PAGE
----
Pearltrees injects organization into your social interest graph

pearltreesYou’ve heard of the social graph, now meet the interest graph. While Facebook and Google+ have built their social networks around collecting and networking your contacts, there’s a new platform emerging where instead of leveraging friends, it leverages content. Your mind should immediately turn to Pinterest and its collective visual bookmarking clones (if it doesn’t, you haven’t been using the Internet enough). These sites aren’t concerned with helping you find and communicate with your friends — that’s really just a side benefit. Instead their core focus is to curate and collect things — things you want, things you like, things you bought, things you made or want to make. 

In this way it’s a much more tangible network: you’re visually bookmarking the Web in an almost to-do list sort of way. One site is taking that organizational aspect of the platform and actually showing you your interest graph instead of just talking about it. French startup Pearltrees announced today that it has raised $6.7 million (€5 million) toward new funding. As you might have guessed, a “pearl” is basically a visual bookmark, and they are organized according to topic, creating a tree. A user’s interests are then viewed as a collection of pearls branching out in different directions. You can basically chart how your areas of interest intersect and deviate. It’s also a community endeavor, and you can collaborate with others on a Pearltree. 

The site launched a little over two years ago and in that time it’s benefitted from the growing attention in the interest graph — it had 30 million pageviews last month. It’s been growing steadily at 15-percent a month and its users have created 15 million pearls which make up two million trees. 

Sure those aren’t Pinterest numbers, but Pearltrees shouldn’t be lumped in with the virtual collection site and its clones. While it’s certainly visual and interactive, the site asks more from its users than glazing and repinning — there’s more substance there. It sort of makes us think it’s what Digg could have been.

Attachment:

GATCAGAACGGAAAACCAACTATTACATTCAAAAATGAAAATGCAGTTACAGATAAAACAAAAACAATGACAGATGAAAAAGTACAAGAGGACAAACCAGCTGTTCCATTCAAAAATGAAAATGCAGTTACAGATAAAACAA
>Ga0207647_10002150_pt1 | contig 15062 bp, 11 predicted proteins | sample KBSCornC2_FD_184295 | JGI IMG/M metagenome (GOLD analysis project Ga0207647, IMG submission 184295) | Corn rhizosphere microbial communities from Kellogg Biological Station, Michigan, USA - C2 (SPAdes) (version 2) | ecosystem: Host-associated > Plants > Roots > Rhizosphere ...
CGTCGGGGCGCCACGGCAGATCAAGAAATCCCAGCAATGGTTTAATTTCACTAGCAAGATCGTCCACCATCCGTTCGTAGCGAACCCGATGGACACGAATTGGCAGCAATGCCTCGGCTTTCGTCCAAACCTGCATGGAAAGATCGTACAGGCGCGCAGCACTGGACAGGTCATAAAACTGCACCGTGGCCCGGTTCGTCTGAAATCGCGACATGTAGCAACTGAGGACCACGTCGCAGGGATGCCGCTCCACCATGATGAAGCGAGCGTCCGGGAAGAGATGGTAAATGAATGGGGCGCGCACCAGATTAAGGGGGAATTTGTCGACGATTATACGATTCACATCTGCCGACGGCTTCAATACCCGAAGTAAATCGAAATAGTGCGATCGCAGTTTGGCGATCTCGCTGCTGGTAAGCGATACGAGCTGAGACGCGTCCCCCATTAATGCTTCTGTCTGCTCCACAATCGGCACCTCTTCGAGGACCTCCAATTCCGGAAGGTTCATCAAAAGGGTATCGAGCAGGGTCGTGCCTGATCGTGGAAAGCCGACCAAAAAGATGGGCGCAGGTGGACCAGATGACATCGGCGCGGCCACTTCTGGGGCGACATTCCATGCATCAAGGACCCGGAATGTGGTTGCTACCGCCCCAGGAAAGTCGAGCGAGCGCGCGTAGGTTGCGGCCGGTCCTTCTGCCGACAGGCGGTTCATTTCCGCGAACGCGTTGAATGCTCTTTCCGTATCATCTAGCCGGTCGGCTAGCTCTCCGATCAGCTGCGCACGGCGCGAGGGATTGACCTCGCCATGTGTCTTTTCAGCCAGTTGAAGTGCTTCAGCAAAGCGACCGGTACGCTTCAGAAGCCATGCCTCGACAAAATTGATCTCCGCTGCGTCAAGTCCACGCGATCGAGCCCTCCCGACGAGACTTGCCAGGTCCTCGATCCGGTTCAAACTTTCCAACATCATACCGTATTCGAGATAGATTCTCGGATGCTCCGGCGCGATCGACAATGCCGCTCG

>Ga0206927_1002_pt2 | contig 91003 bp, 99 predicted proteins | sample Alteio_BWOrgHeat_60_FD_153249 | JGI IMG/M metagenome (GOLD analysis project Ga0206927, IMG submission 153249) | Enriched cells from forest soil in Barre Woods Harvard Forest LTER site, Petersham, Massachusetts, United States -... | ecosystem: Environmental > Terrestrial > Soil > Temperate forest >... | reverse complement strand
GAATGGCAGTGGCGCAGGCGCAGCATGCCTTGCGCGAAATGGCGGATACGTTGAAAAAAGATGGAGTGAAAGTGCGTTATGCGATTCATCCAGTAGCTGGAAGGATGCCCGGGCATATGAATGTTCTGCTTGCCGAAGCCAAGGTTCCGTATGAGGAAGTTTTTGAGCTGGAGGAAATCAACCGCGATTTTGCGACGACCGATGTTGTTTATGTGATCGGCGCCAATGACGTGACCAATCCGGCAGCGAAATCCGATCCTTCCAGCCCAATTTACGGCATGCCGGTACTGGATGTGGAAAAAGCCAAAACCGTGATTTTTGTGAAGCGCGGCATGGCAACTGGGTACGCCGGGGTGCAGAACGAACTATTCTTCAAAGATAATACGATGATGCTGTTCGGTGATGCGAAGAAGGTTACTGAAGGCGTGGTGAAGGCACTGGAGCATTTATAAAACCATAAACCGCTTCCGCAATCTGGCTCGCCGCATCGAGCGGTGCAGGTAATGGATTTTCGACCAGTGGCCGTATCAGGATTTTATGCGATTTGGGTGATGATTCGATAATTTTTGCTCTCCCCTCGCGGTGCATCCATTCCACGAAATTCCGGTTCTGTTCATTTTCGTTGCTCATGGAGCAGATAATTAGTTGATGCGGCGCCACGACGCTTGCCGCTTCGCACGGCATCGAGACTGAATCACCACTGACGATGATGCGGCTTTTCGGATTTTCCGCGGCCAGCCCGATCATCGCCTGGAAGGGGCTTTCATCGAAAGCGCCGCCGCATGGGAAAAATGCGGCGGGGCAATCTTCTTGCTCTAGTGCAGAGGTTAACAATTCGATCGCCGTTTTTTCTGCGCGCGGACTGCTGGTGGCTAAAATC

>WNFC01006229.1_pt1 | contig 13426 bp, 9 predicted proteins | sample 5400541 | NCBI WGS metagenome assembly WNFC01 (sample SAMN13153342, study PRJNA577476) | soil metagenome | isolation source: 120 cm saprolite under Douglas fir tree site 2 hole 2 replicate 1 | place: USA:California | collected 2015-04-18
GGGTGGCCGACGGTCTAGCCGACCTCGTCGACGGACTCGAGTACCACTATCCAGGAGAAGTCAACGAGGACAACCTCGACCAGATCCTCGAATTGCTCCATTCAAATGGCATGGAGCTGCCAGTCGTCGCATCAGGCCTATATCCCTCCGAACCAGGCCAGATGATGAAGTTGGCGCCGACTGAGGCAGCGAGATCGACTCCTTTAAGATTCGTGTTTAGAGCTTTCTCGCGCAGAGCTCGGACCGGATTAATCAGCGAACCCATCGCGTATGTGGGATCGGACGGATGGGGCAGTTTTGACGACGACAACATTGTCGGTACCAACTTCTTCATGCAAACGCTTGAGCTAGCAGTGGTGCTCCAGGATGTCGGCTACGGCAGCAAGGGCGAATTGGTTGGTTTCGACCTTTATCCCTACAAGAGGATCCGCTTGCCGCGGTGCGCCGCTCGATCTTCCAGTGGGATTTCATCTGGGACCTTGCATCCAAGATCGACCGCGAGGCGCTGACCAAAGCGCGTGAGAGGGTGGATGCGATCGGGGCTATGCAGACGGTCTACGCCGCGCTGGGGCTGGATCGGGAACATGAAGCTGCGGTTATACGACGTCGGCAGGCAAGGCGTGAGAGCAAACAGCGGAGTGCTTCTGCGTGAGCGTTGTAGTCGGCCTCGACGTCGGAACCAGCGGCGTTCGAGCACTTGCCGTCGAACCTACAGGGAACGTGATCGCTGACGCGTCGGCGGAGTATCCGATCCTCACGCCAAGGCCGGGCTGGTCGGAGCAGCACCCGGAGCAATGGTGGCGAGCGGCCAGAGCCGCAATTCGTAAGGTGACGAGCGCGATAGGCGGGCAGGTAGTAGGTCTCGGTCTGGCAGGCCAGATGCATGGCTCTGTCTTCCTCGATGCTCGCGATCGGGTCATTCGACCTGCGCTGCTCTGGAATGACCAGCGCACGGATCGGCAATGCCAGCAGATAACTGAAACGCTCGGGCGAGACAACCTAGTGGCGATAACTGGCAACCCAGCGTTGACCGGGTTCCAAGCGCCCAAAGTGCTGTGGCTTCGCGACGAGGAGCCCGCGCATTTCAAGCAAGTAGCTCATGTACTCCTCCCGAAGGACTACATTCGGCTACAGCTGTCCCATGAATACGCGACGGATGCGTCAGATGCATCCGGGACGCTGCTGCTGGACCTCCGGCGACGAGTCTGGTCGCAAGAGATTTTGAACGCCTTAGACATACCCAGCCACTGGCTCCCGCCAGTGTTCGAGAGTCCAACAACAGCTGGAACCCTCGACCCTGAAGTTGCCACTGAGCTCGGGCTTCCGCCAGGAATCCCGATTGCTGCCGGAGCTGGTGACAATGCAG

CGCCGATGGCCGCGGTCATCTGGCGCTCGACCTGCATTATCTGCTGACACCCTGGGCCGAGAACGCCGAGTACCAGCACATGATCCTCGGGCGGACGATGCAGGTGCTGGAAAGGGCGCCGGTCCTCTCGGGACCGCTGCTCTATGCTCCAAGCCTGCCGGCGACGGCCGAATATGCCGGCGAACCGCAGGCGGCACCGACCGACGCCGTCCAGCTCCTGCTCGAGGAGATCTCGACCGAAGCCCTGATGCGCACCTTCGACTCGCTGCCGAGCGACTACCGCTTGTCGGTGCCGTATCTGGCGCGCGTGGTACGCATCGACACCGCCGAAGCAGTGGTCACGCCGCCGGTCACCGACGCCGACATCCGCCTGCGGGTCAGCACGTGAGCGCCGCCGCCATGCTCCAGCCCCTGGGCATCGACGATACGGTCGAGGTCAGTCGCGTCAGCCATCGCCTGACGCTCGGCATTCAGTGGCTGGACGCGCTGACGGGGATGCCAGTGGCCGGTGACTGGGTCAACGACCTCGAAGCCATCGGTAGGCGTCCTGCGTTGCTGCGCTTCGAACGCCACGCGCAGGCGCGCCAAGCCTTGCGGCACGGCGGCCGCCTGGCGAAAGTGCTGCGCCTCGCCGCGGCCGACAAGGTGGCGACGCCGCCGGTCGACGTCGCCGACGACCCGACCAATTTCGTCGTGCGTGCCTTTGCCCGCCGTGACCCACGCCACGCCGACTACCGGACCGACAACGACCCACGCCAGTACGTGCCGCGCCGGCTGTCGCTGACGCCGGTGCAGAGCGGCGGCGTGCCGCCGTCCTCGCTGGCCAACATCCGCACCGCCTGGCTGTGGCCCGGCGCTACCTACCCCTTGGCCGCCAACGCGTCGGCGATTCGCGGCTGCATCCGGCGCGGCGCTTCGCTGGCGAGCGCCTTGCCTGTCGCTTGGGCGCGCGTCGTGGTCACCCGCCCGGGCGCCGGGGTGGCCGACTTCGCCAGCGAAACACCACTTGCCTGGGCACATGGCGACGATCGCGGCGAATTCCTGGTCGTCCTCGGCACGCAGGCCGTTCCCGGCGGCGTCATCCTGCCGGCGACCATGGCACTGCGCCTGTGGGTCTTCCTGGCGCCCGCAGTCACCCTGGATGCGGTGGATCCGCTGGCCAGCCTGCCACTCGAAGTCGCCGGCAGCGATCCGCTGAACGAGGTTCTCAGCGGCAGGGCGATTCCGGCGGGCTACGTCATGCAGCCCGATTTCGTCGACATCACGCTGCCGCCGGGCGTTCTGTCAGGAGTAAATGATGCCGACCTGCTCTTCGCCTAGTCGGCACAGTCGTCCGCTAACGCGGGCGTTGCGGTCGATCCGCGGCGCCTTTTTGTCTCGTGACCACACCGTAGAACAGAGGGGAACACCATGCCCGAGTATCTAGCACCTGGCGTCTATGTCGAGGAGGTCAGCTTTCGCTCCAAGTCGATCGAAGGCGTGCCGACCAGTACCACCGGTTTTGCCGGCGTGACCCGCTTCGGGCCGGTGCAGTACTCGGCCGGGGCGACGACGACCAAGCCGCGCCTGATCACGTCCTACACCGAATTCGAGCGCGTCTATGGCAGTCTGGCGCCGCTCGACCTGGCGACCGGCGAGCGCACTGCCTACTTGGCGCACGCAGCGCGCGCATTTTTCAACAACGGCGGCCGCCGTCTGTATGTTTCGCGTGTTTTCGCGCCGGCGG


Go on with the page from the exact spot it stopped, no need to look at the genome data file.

“Pinterest and Pearltrees share a common aspect: curation is treated in both products as a pleasure per se, and not an additional feature,” CEO Patrice Lamothe tells us. “The commonality ends there, however. The things you curate, the way you curate them and the benefits you get from them are different. While Pinterest focuses on images, Pearltrees was built to organize Web pages. While Pinterest’s first benefit is probably to share a board — or know you can share it — Pearltrees first benefit is to build your own large, deep, constantly changing library of the Web. As a consequence, the type of use, the type of people using the products and the way they interact in both social systems have very little in common.” 

It also isn’t a girls-only club. Lamothe tells us the site is fairly “gender neutral.”

Perhaps what’s most interesting about Pearltrees is the algorithm it has developed to determine how closely related interests are. It’s called TreeRank and it analyzes the site’s pearls and computes their position and overlapping topics. “It tells us whether two pearltrees are close to each other, share a common URL, include each other… and so on… all of this in real time,” says Lamothe. “It enables many Pearltrees with the ‘discovery’ feature, you see clusters of pearltrees displayed according to their position within the graph: these results are actually very close to TreeRank raw results.” 

What it does have in common with Pinterest is that it’s a marketer’s dream. It’s yet another way to find what’s most interesting to consumers and to see how they develop and follow Web content. “The activities of Pealtrees’ contributors have already resulted in an interest graph with unparalleled richness and depth,” a press release from the company says. If you’re being cynical, you can look at this and see a platform that’s tasking users with building a resource for marketers and advertisers while using game mechanics to make it fun. But what we’re seeing with these platforms is that it’s a two-way street (as is everything social, at this point): you have a service to organize the Web and that has seriously one-upped the bookmarking sites of yesterday and businesses have unforeseen insight into the consumer mind. You get what you give.  

We did ask if Pearltrees had an affiliate linking program like Pinterest’s and were told it does not, but a different monetization model will be introduced later this year.  

Pearltrees will also be working on releasing an iPhone app as well as the API, so the site’s future could be found in platform integration. 

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